Reducing poverty: political groups’ positions on the Zuber report
Antoine Conotte, Maxime Delrue, Arthur Lejeune et Charlotte Steenackers
On 24 November 2015 majority of members of the European Parliament voted in favour of the Zuber report, which focuses on reducing inequalities and more particularly, fighting child poverty. In total, 81.9% of the 695 members out of the 748 present supported the report against 11% – or 77 members. Through their vote, 90% of the members respected their party’s political standpoint. Nevertheless, we can distinguish differences between and within political groups.
Unanimity among Greens and S&D
100% of the Greens–European Free Alliance (Greens/EFA) supported the Zuber report. The group also asked the Commission to come up with better policies to fight poverty more efficiently, and more particularly child poverty. MEP Eva Joly said that whereas it wasn’t the first time the European Parliament planned to tackle poverty, the number of people affected has been rising more sharply since the 2008 crisis. The MEP also agreed that to be able to eradicate poverty, the EU should start by adopting a more coherent policy approach across the board. The members of the Progressive Alliance of Socialists and Democrats in the European Parliament (S&D) also all voted in favour of the Zuber report. They fully supported the Left and led a conference, titled “Winning the Fight against Child Poverty”. on 11 January 2017 in the Parliament.
Two dissenting MEPs within Zuber’s own group
The European United Left – Nordic Green Left (GUE/NGL), supported the report of its member and vice-president, Ines Zuber. Two members however abstained from voting: Dennis de Jong and Anne-Marie Mineur, both Dutch socialists.
For the GUE/NGL, the Lisbon Treaty strategy has failed to reach its goals to reduce poverty, which is only rising. The political group said that today’s flexible and precarious job market invalidates the argument according to which job creation is the best way out of poverty.
The group also said it was willing to go further than the Europe 2020 strategy, which wants to see 20 million less poor people in the EU. According to the MEPs it is possible to do more than what is being currently achieved: in 2010 nearly 116 million people lived in precarious conditions, a number that has gone up since then. Europe’s 2020 target of 20 million people corresponds to about 17% of the EU’s poor.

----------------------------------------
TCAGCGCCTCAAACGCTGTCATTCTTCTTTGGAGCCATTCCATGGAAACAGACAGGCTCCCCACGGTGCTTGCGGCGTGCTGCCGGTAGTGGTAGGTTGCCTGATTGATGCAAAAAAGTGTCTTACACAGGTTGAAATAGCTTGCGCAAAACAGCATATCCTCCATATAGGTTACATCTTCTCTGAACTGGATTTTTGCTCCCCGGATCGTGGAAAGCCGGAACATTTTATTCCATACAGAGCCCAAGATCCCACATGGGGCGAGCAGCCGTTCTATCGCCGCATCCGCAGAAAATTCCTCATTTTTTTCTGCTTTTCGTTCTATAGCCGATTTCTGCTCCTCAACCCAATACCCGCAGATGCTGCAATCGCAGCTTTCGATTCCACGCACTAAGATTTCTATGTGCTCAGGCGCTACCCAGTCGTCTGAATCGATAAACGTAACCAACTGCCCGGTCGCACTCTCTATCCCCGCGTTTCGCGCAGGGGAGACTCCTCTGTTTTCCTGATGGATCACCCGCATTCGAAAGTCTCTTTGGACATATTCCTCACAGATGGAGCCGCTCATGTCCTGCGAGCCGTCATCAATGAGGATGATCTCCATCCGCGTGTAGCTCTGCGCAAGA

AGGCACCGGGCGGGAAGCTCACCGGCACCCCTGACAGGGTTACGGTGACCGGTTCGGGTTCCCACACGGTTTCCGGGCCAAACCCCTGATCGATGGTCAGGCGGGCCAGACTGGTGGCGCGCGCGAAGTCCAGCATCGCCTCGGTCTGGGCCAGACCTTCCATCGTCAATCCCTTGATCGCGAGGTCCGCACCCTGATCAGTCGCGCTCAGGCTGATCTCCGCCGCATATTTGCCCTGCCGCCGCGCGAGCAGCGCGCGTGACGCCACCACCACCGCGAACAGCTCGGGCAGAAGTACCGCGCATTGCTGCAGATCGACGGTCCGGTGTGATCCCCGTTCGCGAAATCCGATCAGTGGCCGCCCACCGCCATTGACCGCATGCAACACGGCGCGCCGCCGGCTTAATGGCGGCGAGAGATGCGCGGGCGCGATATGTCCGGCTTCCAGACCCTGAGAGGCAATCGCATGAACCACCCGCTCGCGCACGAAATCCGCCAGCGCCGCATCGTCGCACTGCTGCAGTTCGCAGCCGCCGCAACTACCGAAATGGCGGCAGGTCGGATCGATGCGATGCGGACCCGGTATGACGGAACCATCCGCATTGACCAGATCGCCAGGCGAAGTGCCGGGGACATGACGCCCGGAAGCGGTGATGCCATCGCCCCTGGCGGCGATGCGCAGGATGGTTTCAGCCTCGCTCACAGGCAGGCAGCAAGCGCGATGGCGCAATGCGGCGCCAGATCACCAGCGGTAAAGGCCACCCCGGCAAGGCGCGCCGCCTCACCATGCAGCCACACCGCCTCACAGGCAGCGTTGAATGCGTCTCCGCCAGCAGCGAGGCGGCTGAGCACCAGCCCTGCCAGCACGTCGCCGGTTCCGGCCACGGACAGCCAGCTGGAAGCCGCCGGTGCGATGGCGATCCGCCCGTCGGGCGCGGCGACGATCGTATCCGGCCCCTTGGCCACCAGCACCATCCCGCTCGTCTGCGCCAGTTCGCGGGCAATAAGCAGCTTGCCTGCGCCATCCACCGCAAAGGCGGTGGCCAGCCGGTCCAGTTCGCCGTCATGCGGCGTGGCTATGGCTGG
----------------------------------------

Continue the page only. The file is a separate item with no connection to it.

Right of the political spectrum, the Zuber report has been broadly supported ALDE and PPE
Out of the 70 elected members of the Alliance of Liberals and Democrats for Europe (ALDE), 64 were present and voted for the resolution. Among them, Nathalie Griesbeck, vice-president of the Intergroup on Children’s Rights in the European Parliament. This intergroup was created in 2015 with the support of Unicef. It aims for children’s rights to be taken into account in the development of European policy. Not long after it was created, the intergroup, with Nathalie Griesbeck as rapporteur, directed a parliamentary question to the Commission about child poverty.
ALDE has no programme on child poverty as such, but one of its main political lines is focused on education. On 17 October 2016 MEP Beatriz Becerra Basterrechea, an ALDE member quoted the OECD report in her question to the Commission about its 2020 strategy. The report said amongst others that Spain has one of the EU’s highest child poverty rates. According to Beatriz Becerra Basterrechea, one cannot make political decisions about reducing child poverty in Europe without working hand in hand with civil society and reinforcing European funds financing anti-poverty measures.